businessmen George Weidler, Parker Morey, and Fred Holman;
long distance phone service first available in the U.S.
1888 Parker Morey joins Edward Eastham to incorporate
Willamette Falls Electric Company; Nicola Tesla introduces alternating
current (AC), which can be transmitted much farther than direct
On the evening of June 3, 1889, the
Electric Co. was responsible for producing the nation's first
long-distance transmission of direct-current (DC) electricity from
built by PGE's earliest predecessor ( Willamette Falls
Electric Co.) perched atop the falls at Oregon City 14 miles to Portland, OR.
A single generator produced power to light one circuit of
1892 Portland General Electric (PGE) is incorporated;
General Electric (GE) is formed by the merger of two electrical
manufacturing giants, the Thomson-Houston Co. and the Edison General
1894 Nation's first public showing of motion pictures;
swollen Willamette River causes Portland's worst flood in history,
putting 250 city blocks underwater.
1895 PGE's Station B, now the T.W. Sullivan Plant, is
completed on the west side of Willamette Falls, to meet growing load
in Portland, including electric railways.
1900 The nation's first escalator is displayed.
1902 Henry Goode becomes PGE President.
1903 Successful flight of the Wright brothers.
1905 The Lewis & Clark Exposition is held in northwest
Portland, attracting 3 million visitors. The event is lit by PGE
with power from its newest steam plant, Station E.
1906 Portland got it's first movie theater. PGE
merges with Portland Railway Company and the Oregon Water Power &
Railway Company to become Portland Railway
Light & Power Co(PRL&P)
- the owner and operator of city and interurban electric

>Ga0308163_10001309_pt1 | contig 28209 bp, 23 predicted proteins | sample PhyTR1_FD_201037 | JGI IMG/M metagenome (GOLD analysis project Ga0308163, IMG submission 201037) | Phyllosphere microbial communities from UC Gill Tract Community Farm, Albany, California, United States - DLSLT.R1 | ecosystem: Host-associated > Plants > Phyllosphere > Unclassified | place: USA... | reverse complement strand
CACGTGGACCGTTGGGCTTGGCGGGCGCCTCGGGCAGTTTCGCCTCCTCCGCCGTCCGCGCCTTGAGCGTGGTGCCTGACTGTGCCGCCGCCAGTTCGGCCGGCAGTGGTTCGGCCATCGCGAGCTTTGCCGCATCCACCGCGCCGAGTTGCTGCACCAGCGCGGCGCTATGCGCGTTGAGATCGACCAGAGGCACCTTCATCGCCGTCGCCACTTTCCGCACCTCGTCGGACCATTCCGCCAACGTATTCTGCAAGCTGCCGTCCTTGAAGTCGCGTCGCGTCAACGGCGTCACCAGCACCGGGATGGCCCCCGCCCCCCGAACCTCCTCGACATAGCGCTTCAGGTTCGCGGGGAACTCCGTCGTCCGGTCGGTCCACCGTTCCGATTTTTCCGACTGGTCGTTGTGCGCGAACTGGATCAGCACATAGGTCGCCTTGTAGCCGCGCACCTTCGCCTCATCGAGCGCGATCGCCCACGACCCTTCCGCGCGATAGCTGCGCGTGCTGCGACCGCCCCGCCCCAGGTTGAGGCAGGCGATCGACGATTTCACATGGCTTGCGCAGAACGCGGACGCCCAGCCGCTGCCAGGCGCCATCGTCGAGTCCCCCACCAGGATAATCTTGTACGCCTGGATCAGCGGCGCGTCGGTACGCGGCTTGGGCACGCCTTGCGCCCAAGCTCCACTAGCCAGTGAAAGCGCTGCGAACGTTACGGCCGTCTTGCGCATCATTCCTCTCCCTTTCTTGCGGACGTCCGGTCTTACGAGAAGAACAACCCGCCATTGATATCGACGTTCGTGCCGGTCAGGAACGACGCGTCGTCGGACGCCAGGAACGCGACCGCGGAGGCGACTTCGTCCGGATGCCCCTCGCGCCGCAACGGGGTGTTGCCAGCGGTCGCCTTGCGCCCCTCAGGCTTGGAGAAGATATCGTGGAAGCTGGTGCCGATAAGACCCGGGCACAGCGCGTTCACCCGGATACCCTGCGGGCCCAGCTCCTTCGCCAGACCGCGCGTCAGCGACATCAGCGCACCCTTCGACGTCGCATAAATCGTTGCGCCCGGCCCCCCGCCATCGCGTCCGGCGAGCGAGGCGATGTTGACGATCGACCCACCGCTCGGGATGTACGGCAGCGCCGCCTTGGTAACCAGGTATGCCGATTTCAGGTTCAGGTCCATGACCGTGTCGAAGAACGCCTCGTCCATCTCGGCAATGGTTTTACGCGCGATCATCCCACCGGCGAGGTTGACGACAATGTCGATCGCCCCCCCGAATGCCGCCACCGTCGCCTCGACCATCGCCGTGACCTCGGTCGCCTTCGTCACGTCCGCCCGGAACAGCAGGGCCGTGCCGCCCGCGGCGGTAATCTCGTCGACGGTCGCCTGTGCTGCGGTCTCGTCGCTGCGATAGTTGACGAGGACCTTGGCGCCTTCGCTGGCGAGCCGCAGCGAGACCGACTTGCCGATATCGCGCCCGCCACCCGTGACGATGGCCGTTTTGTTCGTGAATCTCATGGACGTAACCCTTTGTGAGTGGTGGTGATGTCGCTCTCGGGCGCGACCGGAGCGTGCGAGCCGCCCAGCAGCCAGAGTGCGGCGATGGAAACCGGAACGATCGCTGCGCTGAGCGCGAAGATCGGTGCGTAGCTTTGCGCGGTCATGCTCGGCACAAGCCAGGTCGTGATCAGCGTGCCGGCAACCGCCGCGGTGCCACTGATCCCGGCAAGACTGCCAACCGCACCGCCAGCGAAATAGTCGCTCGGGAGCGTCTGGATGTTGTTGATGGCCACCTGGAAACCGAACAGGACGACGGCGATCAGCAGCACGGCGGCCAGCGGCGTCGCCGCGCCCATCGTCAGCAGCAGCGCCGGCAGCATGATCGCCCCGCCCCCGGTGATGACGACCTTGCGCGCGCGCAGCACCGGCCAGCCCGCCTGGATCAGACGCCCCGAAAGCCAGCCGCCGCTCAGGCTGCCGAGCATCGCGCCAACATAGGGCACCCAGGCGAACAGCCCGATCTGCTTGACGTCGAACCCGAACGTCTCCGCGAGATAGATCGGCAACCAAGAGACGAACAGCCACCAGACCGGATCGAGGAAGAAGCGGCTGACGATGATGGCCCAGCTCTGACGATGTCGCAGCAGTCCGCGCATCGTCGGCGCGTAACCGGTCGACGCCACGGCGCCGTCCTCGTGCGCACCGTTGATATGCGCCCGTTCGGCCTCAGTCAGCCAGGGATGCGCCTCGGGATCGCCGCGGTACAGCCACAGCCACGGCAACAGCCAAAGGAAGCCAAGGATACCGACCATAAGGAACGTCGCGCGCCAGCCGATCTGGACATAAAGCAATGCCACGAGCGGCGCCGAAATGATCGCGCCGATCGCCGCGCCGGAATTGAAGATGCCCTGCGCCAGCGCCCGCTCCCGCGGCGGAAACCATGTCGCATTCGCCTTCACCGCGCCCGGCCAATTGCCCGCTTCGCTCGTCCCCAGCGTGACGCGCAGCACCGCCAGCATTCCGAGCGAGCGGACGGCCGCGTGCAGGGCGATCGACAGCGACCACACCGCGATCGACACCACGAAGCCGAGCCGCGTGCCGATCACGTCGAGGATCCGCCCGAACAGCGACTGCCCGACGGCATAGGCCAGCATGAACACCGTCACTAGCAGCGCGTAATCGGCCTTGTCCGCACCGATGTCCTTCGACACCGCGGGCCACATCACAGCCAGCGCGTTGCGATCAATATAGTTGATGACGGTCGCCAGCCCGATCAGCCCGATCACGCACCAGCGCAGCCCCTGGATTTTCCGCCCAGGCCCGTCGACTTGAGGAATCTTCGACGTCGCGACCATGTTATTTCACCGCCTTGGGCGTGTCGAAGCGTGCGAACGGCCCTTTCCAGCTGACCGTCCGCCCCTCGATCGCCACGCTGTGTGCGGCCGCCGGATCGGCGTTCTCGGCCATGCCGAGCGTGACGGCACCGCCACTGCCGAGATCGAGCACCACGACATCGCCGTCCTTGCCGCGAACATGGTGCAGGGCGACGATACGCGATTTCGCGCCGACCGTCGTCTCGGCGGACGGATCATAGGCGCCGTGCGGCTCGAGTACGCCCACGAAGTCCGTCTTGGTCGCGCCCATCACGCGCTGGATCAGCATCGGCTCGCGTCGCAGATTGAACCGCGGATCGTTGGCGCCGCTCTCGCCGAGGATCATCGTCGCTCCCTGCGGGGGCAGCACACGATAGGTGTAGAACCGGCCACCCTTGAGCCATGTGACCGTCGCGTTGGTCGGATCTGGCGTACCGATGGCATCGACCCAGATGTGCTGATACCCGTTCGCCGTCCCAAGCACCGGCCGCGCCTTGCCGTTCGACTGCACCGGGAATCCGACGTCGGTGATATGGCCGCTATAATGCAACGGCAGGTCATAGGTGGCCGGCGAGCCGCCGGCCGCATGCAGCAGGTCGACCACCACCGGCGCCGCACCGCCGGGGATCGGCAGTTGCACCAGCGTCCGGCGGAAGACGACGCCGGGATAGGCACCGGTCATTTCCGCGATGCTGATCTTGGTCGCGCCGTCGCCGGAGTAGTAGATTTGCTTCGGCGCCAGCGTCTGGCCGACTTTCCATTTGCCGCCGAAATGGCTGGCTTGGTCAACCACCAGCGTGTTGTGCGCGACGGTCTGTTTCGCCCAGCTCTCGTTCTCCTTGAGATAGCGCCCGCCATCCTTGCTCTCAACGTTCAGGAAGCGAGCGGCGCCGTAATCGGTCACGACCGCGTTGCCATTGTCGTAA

railway services; PRL&P purchases tow power companies and takes over
electric service to Washington customers in Vancouver and Oregon
customers in Salem, Mt. Angel, Silverton, and Woodburn.
1907 Benage Josselyn becomes PRL&P President; the
Company's first hydroelectric plant on the Clackamas River (Cazadero,
later renamed Faraday) is completed; Portland City Council passes an
ordinance requiring all electric wires within the downtown area to be
placed underground; the first modern utility regulating commissions
with broad powers are established in New York and Wisconsin; first
electric washing machine.
1909 PGE's Electric Building opens on Sixth Avenue and
Alder Street in Portland. The building was the first in Portland
to feature permanent exterior lighting - 1,100 low wattage light
1910 The Company's
Station L steam plant in Portland
is completed; Pacific Power & Light, serving 17 communities scattered
throughout Oregon and Washington, is incorporated. We were selling electric toasters, vacuum
cleaners, chafing dishes, razors and curling irons from the Electric
Store on the ground floor of our new headquarters -- the Electric